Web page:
11. Of course, this never happens. Oh wait, yes it does. Has, in fact. WGA has been screwing up on XP for over a year and has an impressive number of reported false "fake" hits

What We Have Here Is A Failure To Self-Motivate

I can't be bothered to do anything these days. It's got to the stage where I actually have three of the five markers for clinical depression. And am I downhearted?


Take last week for instance. The LIRR cancelled all the Ronkonkoma trains and announced that passengers who wanted to go down that line should "use alternate routes". The LIRR has no alternate routes to Ronkonkoma. What this message was actually saying was "We're dropping you off at Hicksville, miles from your home, and leaving you to fend for yourselves". I rode to Babylon and got Mrs Stevie to pick me up from there and drive me the five miles or so home.

Right there was the material for a classic blog rant. Loss of service. Pretence of trying to do something for the paying customer when in actual fact doing zero (not even tipping off the taxi companies that there might be a point in getting a few more drivers on station). The LIRR was metaphorically bending over and dropping its pants to reveal a "Kick Me" tattoo on each cheek. But the next day I found out that the problem was another suicide, and I slipped into a state of mind in which there wasn't much that could be done about things and that was that. No story, not even now.

My work is ultra uninteresting at the moment and about to get galactically more so if I read the signs aright. Unlike the old days when I would just pull up stakes and go find something more interesting to do, I have responsibilities now, including the responsibility of putting a roof over a bunch of freeloaders' heads and not dropping dead ahead of schedule. This is thunderously depressing at times. I have years of skills I'm not using but could be. I have turned into the sort of person I hated twenty years ago and I hate that.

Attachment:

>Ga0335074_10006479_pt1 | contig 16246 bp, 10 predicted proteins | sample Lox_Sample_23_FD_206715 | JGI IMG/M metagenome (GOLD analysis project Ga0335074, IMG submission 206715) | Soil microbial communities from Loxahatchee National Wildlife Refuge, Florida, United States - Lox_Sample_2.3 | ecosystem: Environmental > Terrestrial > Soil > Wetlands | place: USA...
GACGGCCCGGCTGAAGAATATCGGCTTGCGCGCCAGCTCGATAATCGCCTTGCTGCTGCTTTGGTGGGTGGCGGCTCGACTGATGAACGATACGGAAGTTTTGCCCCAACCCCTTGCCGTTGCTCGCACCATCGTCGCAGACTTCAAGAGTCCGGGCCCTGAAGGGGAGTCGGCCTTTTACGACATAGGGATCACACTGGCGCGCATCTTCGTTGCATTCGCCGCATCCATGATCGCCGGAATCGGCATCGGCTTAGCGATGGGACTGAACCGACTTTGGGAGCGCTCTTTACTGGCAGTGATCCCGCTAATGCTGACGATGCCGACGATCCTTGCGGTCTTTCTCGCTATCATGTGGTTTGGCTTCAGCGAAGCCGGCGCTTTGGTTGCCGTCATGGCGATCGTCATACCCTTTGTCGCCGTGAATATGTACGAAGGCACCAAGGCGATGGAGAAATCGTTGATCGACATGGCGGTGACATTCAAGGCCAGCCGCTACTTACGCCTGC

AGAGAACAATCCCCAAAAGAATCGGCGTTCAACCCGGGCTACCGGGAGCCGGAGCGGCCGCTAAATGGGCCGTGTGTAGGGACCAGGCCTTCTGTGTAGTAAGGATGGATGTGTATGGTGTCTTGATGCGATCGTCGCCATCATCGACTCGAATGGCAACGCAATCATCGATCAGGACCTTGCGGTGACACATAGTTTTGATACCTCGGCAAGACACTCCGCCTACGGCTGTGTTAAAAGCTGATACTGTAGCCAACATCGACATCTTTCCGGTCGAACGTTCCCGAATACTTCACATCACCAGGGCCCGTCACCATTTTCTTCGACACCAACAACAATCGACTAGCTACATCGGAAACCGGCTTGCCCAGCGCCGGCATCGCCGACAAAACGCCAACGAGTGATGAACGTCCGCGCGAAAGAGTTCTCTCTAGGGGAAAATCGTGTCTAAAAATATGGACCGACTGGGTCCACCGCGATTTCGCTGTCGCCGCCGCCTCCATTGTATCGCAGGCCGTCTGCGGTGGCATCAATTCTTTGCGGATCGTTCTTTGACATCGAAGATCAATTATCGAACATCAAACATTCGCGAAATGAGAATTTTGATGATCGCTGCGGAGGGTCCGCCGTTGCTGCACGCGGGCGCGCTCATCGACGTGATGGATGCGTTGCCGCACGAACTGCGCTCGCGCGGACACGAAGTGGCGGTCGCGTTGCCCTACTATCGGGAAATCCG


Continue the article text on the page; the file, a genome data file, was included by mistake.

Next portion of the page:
Never mind. I have to restart work on New Bog this week and doubtless that will provide some moments of pure frustration that might segue into hideous danger and liven things up a bit.

Now That's A Pretty Song

Joe Cocker pounding out a hard rock version of Leonard Cohen's First We Take Manhattan. Bad news: this version is shorter by at least two verses and a chorus than the original, and the arrangement is good enough that I miss 'em, daft words and all. Good News: It is so far ahead of the original arrangement1 that radio messages take several minutes to travel between the two. Within one bar it had me hooked, and there was only a piano playing at the time. The driving drum beat had yet to cut in, followed by Cocker in fine voice. Absolute bloody magic.

Check it out for yourself on No Ordinary World, an album of covers that concludes with a version of Paul Brady's excellent Love Made A Promise2, by itself a darn good reason to buy the thing.

If the only time you've heard Joe Cocker is on the soundtrack to Woodstock you'll be impressed how he sounds when he's sober.

  1. Cohen went for an (unusual for him) electronic treatment a-la Kraftwerk on his. You can check that out on I'm Your Man
  2. From one of my all-time favourite albums, Spirits Colliding3
  3. A track or two from this will certainly feature in some future Now That's A Pretty Song since the album is packed with suitable songs

Wednesday, March 07, 2007

Another Round Goes To Mr Brain

More inconvenience snow this morning, just a light dusting by the time I left for work but promising to thicken, then turn first to slush, then ice by evening in time for my homeward trek

On the ironical front, as I was walking from Bagel Boys (my breakfast sandwichmonger of choice) to my office I was running Joan Armatrading's Down to Zero in Mr Brain. This is a trick I learned when I was a poor student before the advent of the Walkman: The ability to reproduce album-long music works to order in my head. I may not be able to play music well, but I can damned well remember it almost note perfect. Another useless skill.